On Monday January 23rd, Al-Jazeera leaked over 1,600 confidential documents from behind the closed doors of the Israeli-Palestinian negotiations. These documents consist of everything from meeting records of international leaders, notes, and verbatim transcripts to renderings of land swap maps drawn up by the Palestinian Negotiation Support Unit (NSU).
It is the biggest and most controversial “leak” in the history of the Middle East Conflict, revealing an astonishing gap between the private and publicized positions of Palestinian leaders. The Papers leaked everything from the shocking to the inane, including the secret annexation of East Jerusalem to Israel and Condaleezza Rice’s legitimate suggestion that Palestinian refugees be re-settled in Chile or Argentina.
If the peace process was ever alive to begin with, this was surely the last nail in its pathetic coffin. For any Palestinian or Palestinian activist, these papers are an infuriating, heartbreaking, and predictable detailed account of the surrender of every single one of Palestine’s rights under international law.
Perhaps the most grave and telling of these concessions and severely compromised rights is the right of return. In 1948, more than two-thirds of the Palestinian population was forcefully expelled from their land, scattered throughout the Arab world in what would later become known as their, “Al Nakba” or “the catastrophe.”
Sixty-three years later, there are more than five million Palestinian refugees throughout the Middle East. In Palestine itself, they are crowded into refugee camps, living under military occupation as well as in squalor and economic hopelessness. In other Arab countries, such as Jordan and Lebanon, they are notoriously treated as second-class citizens, unable to buy property or qualify for most jobs and virtually banned from establish themselves in society. They are discriminated against and repeatedly denied work permits, making their only viable option to stay in a refugee camp.
Despite their traumatic history and the hopelessness of their situation, many Palestinian refugees still hold onto the keys from their homes in hope that they will someday reunite with their families and return to their villages. In reality, most of their homes have since been uprooted by Caterpillar Bulldozers, and most of their villages are now whitewashed Israeli settlements. Nevertheless, these treasure-chest style keys are all they have left of their memories and symbolize their persistent hope for the right to return.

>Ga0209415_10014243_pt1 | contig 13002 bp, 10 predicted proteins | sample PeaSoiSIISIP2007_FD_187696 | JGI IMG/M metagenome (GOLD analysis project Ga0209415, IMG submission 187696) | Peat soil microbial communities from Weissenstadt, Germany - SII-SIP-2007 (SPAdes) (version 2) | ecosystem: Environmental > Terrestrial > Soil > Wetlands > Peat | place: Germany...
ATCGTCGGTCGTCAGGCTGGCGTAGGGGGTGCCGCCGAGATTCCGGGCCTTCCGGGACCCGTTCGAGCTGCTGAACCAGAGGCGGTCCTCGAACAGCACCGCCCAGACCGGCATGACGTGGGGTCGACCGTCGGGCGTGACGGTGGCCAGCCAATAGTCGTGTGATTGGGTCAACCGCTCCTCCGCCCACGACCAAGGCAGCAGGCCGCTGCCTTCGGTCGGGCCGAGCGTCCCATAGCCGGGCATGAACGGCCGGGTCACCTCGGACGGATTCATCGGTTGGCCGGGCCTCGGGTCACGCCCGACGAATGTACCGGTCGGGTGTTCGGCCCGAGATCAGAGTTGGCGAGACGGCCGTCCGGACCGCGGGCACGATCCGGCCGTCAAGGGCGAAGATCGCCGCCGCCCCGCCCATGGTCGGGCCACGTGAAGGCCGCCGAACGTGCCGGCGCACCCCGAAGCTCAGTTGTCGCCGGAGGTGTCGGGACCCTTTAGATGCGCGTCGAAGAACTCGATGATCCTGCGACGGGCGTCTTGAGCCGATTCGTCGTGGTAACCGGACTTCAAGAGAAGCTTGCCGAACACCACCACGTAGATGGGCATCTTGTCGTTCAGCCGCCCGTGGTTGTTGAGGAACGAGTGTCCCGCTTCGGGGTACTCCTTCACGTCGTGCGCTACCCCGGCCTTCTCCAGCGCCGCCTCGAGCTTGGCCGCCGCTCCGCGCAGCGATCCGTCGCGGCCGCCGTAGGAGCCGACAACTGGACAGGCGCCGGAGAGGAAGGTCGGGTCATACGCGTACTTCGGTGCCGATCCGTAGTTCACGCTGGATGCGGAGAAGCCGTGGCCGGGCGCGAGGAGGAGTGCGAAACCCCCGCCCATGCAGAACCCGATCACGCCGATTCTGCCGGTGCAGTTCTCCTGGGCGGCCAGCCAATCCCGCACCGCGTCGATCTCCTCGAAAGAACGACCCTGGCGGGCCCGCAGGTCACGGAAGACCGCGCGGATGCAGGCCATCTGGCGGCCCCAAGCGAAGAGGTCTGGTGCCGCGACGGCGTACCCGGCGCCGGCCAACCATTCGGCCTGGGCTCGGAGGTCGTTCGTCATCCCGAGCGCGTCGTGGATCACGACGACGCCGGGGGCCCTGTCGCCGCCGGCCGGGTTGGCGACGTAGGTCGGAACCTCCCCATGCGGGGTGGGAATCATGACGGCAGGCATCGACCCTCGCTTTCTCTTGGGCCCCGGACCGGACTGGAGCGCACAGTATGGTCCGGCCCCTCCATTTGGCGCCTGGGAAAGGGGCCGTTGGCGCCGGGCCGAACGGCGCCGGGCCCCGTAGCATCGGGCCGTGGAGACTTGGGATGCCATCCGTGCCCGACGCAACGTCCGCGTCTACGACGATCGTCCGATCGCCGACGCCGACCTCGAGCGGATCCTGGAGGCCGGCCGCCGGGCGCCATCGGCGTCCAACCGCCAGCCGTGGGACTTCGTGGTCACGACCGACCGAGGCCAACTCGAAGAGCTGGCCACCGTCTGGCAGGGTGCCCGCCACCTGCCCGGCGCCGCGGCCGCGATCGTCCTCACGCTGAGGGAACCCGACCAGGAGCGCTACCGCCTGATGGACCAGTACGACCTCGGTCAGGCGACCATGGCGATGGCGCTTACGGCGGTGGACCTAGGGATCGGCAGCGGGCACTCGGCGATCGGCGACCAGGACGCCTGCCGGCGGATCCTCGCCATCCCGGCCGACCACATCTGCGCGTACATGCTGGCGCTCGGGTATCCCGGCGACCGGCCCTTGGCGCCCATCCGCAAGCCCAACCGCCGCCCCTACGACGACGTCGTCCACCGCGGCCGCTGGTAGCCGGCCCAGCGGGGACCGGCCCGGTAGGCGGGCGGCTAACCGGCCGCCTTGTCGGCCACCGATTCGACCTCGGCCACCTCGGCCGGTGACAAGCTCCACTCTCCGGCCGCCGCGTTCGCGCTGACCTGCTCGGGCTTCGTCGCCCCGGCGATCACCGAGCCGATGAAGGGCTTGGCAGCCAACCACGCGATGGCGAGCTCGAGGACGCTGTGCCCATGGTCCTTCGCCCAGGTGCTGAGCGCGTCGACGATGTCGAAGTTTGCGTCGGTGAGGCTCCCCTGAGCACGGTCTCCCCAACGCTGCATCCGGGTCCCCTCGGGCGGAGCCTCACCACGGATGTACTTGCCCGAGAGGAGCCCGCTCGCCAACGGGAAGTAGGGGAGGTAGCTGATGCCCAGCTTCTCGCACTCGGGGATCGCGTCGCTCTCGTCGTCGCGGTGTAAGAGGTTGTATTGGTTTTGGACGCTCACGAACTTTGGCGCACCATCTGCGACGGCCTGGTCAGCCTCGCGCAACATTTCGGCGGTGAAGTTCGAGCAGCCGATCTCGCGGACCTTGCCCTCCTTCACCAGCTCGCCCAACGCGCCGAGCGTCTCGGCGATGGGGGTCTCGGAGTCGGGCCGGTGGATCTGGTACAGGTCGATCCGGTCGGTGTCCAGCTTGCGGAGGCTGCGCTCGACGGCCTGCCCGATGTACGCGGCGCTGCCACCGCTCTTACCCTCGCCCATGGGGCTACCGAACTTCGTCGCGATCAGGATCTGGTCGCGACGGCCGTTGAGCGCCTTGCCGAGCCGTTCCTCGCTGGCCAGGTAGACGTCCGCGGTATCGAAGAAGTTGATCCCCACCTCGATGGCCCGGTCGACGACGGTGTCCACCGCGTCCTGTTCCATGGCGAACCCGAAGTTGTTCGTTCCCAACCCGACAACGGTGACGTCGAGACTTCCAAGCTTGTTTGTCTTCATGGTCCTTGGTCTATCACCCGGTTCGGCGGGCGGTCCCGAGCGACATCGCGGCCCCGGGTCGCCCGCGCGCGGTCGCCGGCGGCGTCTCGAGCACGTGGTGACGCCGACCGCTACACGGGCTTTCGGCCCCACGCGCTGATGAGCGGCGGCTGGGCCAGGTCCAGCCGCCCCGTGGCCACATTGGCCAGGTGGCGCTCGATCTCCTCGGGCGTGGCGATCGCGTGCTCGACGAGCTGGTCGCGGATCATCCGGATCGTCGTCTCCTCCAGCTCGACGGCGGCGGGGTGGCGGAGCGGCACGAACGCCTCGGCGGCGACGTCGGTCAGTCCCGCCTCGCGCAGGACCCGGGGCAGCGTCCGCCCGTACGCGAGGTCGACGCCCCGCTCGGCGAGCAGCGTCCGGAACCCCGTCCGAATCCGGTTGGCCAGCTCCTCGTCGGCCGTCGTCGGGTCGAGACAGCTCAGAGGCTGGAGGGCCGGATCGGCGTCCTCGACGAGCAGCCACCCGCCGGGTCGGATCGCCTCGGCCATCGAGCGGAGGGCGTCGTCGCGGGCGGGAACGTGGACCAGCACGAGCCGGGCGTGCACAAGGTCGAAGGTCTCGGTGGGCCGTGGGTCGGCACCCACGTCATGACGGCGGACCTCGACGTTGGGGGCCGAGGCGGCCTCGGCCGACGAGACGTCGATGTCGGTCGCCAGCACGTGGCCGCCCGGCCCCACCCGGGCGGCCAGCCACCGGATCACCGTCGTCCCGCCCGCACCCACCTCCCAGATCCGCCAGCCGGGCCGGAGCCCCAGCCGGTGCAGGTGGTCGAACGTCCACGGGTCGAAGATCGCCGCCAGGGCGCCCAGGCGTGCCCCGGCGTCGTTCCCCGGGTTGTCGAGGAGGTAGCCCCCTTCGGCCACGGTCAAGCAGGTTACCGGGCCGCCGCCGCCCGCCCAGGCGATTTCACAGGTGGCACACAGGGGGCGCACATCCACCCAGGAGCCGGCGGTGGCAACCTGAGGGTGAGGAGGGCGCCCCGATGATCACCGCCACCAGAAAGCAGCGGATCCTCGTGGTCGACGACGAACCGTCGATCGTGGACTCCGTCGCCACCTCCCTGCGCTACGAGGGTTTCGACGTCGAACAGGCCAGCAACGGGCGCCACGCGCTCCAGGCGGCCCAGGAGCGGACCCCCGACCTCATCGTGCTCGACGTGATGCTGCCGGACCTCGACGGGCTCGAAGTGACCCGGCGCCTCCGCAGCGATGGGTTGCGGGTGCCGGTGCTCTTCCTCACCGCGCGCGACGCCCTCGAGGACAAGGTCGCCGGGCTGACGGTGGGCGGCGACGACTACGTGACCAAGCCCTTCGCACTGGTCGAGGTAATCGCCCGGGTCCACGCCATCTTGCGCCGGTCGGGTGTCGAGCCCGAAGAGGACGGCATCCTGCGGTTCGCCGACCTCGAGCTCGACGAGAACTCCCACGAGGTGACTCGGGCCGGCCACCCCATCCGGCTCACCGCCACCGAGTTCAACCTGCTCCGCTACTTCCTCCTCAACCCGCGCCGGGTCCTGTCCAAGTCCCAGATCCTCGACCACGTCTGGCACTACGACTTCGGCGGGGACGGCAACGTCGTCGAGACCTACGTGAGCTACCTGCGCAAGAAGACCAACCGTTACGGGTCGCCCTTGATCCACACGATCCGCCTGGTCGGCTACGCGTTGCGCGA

Meanwhile, at the negotiation tables, the right to return is little more than a bargaining chip.
One of the eternal, and cherished conditions of the peace process is that all Palestinian refugees who were wrongfully expelled from their homes have the right to return or due compensation. According to the Palestinian Papers, Palestinian leaders were offered, and accepted that no more than 10,000 refugees, a mere 0.2 per cent of the total, would be granted the right to return over the next ten years. Mahmoud Abbas, a refugee himself and the president of the Palestinian National Authority, even said that, “It is illogical to ask Israel to take five million or even one million. That would mean the end of Israel.”
As if Palestinian refugees rights were not compromised enough, the Palestine Papers repeatedly bring up Former Israeli Israeli Foreign Minister Tzipi Livni’s suggestion for a “transfer” of Israeli-Arabs into a neighboring Palestinian state. Though any downtrodden Palestine advocate salivates at the mere words, “Independent Palestinian State,” this is actually one of the most racist, insensitive, and politically problematic suggestions that has ever been brought to the negotiation tables.
Often referred to by Israeli officials as the “two states for two peoples” solution, it advocates for creating an ethnically pure Jewish state by founding a neighboring Palestinian state, or dumping ground for the Israeli-Arab population. It is soft genocide at its finest, openly asserting the ethnic undesirability of its 1.4 million Arab citizens.
Though any Jew in the world would be guaranteed immediate citizenship in Israel, these Palestinians who are living on their land and can trace their heritage back for generations would have to either renounce their Israeli citizenship or swear a loyalty oath to the Jewish state of Israel, effectively erasing all Palestinian history and even further nullifying the right of return.
Most media is referring to the “slow death” of the peace process, but the Palestine Papers make it difficult to believe that it was ever alive in the first place. For the past twenty years, various Palestinian, Israeli, and American leaders have played out a series of public relations charades, some more convincing than others. Throughout this process, they never seemed to acknowledge that the only way to hold a valid negotiation is when both sides are understood and treated as equals, accepting the other party as legitimate with a mutual end goal of a just peace for both parties. When one side is occupied, and the other is an occupier (and the “unbiased” arbitrator presides over a country that donates over $3.1 billion in foreign aid to the occupier), it is laughable to imagine that negotiating a just peace was ever on the table to begin with.
It is fairly evident that after twenty years of negotiations, some more farcical than others, the peace process is finally dead. Now the question at stake is what is the future of Palestine?